All in the Family featured the curmudgeonly Archie Bunker. Archie was television’s most famous grouch, blunt, blustering, straightforward and untouched by the PC crowd. He was the archetype of the conservative male. Michael desprately tried to reeducate him, but he persisted in his breviloquence.

Looking back at the last 40 years, we realize: ARCHIE WAS RIGHT!


Dumb Investment Decisions

Sometimes working in a financial institution you come across investment opportunities.

In 95 I had an older lady in my office looking to settle up her husbands account after he passed away. As I was going through his records I noticed that he had purchased a credit life policy to cover his account balance. I told his widow that she didn’t need to worry about paying us off that day and if she would help me fill out the death claim paperwork and get me a copy of the death certificate I would take care of it for her.

She helped me by getting the paperwork together and stopped in a few days latter. After I processed everything and discharged the debt she told me how grateful she was. She was just about out of insurance money and would have been next to broke after paying us off. Then she asked me if I knew anything about coins and would I help her with some other financial details.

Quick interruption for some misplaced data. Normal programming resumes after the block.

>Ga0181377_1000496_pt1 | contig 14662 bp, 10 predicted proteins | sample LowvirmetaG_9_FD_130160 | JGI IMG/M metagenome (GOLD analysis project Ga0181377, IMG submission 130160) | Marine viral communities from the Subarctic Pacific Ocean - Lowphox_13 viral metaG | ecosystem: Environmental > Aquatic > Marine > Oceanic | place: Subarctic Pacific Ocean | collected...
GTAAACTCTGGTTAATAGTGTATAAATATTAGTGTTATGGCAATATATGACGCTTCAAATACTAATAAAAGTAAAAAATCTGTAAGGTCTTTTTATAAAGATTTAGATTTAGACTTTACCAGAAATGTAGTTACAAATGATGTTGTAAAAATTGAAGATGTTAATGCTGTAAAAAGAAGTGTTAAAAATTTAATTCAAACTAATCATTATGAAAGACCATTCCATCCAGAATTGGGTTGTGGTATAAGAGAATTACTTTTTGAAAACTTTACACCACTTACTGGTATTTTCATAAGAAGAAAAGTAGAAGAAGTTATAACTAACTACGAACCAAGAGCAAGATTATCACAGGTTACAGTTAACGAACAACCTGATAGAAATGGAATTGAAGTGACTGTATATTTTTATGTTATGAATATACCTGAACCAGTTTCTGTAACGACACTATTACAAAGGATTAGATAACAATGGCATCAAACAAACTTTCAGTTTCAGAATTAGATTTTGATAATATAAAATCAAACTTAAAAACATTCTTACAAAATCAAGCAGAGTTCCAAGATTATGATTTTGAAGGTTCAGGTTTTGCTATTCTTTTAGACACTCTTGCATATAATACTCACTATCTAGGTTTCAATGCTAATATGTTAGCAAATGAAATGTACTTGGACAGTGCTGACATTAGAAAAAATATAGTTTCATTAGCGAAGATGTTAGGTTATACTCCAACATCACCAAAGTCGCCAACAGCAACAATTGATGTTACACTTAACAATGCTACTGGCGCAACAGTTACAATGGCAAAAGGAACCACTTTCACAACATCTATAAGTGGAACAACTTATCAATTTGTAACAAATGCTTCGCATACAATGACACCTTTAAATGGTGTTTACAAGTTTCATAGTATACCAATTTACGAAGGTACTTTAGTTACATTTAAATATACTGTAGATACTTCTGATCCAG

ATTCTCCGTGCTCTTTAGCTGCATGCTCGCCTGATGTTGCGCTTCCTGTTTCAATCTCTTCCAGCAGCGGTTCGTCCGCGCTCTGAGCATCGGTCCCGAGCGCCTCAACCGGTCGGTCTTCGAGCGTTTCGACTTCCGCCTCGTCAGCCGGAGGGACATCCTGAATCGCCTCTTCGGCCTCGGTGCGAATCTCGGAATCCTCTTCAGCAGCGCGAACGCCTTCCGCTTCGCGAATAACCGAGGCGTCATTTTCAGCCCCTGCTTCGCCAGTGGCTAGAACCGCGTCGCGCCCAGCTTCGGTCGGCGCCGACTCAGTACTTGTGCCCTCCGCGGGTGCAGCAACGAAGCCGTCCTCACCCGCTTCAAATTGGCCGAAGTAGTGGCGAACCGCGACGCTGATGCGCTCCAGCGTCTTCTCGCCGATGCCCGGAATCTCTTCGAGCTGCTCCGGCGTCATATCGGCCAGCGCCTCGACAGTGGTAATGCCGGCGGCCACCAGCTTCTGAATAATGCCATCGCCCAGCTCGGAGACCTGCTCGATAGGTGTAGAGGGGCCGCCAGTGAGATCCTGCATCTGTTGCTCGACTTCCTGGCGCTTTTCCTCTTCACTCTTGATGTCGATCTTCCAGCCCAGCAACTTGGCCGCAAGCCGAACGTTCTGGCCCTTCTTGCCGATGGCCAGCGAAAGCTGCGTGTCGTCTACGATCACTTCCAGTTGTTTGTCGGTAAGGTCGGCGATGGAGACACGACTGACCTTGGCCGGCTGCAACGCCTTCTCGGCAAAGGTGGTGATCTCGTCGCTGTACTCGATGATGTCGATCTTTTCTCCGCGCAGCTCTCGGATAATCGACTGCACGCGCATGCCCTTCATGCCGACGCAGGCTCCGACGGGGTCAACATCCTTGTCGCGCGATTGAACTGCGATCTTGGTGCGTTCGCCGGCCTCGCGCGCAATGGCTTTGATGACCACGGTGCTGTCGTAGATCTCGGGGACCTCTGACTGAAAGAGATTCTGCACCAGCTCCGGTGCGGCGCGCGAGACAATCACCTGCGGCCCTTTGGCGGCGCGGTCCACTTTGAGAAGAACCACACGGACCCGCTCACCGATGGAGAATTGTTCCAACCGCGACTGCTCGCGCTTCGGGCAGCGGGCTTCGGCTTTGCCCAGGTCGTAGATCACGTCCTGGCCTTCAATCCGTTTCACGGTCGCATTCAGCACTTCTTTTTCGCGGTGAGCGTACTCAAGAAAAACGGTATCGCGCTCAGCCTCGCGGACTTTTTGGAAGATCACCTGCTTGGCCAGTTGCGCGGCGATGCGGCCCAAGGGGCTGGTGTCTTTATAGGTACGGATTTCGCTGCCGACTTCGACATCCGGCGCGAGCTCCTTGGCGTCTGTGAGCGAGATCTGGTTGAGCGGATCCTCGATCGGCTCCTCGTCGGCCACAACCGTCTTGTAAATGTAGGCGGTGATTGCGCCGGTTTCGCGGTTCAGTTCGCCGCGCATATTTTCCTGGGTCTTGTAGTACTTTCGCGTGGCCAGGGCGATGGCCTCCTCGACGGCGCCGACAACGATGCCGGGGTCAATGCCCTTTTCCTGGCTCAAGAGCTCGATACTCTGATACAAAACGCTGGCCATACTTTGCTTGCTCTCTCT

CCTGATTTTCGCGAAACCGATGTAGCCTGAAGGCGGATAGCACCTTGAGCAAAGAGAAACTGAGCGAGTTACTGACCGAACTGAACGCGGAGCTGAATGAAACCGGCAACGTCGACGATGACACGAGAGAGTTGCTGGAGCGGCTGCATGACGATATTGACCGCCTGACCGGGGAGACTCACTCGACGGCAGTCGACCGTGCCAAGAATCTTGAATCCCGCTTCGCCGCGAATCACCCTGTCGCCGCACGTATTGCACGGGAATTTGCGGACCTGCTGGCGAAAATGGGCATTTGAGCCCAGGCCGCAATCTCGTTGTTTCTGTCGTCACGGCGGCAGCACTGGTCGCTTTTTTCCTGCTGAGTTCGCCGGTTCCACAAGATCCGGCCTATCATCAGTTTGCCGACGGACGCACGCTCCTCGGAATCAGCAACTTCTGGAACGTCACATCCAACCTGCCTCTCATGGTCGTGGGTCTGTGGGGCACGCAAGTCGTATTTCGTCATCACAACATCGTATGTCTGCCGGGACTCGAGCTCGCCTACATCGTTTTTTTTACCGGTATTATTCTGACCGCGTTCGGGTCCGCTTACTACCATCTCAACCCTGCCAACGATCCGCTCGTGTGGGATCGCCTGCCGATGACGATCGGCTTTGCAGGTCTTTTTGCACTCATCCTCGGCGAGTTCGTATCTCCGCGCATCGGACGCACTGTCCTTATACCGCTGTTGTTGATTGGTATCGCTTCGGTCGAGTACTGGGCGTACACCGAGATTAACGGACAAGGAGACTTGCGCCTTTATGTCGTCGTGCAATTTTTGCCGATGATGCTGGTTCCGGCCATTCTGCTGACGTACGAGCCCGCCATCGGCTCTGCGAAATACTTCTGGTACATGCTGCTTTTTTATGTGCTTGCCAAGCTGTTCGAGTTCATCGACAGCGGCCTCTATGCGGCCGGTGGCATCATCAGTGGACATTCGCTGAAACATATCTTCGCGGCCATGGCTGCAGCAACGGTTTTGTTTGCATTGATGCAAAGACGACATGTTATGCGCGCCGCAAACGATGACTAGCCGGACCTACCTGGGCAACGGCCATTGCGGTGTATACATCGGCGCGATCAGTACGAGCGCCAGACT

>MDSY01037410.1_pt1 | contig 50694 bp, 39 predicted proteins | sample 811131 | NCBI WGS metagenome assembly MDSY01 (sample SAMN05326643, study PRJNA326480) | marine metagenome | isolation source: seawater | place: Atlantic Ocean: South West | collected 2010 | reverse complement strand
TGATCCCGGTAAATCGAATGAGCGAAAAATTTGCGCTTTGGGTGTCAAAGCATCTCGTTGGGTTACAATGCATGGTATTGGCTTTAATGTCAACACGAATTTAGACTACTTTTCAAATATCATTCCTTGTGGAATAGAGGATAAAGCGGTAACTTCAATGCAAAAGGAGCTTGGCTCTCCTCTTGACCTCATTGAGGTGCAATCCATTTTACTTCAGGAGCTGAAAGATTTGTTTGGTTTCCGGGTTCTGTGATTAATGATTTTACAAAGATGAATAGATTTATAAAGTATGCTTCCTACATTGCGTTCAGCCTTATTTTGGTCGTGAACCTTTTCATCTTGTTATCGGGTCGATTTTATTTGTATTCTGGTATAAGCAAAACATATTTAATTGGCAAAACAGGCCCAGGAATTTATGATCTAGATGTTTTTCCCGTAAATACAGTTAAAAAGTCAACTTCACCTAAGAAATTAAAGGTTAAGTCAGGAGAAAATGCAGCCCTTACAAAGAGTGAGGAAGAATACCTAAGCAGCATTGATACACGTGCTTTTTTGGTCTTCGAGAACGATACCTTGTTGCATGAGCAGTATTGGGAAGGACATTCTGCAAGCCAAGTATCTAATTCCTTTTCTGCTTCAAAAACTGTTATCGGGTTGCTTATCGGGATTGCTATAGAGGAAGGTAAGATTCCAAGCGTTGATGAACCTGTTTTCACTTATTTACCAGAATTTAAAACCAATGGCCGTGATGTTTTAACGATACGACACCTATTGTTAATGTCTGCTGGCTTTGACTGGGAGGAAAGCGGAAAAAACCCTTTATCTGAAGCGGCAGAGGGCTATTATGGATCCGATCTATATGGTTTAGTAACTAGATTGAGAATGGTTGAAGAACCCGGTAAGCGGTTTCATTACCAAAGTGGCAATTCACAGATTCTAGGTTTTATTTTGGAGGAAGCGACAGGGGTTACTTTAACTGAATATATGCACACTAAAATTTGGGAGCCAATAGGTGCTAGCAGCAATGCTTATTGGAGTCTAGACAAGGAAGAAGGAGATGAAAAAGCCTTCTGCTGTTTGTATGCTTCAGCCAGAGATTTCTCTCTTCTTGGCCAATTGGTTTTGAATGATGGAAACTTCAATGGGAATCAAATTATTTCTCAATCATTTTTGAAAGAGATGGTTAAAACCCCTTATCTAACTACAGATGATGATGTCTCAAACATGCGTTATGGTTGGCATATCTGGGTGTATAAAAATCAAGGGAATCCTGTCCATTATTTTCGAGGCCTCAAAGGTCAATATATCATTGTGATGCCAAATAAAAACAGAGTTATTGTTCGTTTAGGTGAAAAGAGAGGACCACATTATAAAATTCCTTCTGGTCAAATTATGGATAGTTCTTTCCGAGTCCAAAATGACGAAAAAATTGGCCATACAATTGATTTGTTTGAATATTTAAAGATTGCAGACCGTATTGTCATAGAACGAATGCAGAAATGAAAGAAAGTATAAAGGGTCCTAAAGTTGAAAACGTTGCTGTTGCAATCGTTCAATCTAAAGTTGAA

Latter that day she presented me with the contents of a safety deposit box. The container was about the size of a shoe box and it was filled with pre 1930 US gold coins and Sovereigns.

She was looking to get $225 an oz for the entire lot. She offered it all to me or any part that I wanted to buy. I however had recently passed my securities exams and knew how much better I could do in the stock market. I only had about $5,000 cash at the time so I couldn’t buy the whole lot if I wanted to, I declined.

Had I bought what I could, at today’s prices it would be worth $13,300 spot bullion price. The numismatic value would be much, much higher, somewhere in the $200,000 range. Her departed husband was something of a coin expert and had several pieces that were in above average condition. He had a thing for $1, $2 1/2, $3 and $5 coins from the mid 1800’s. I could have bought them for spot.

What happened to my $5,000? Funny you should ask. Part of it was spent on an engagement and wedding ring set. The rest disappeared when the company I invested in filed for bankruptcy in 2001.

Sometimes working in a financial institution you come across investment opportunities; and really blow it big time.

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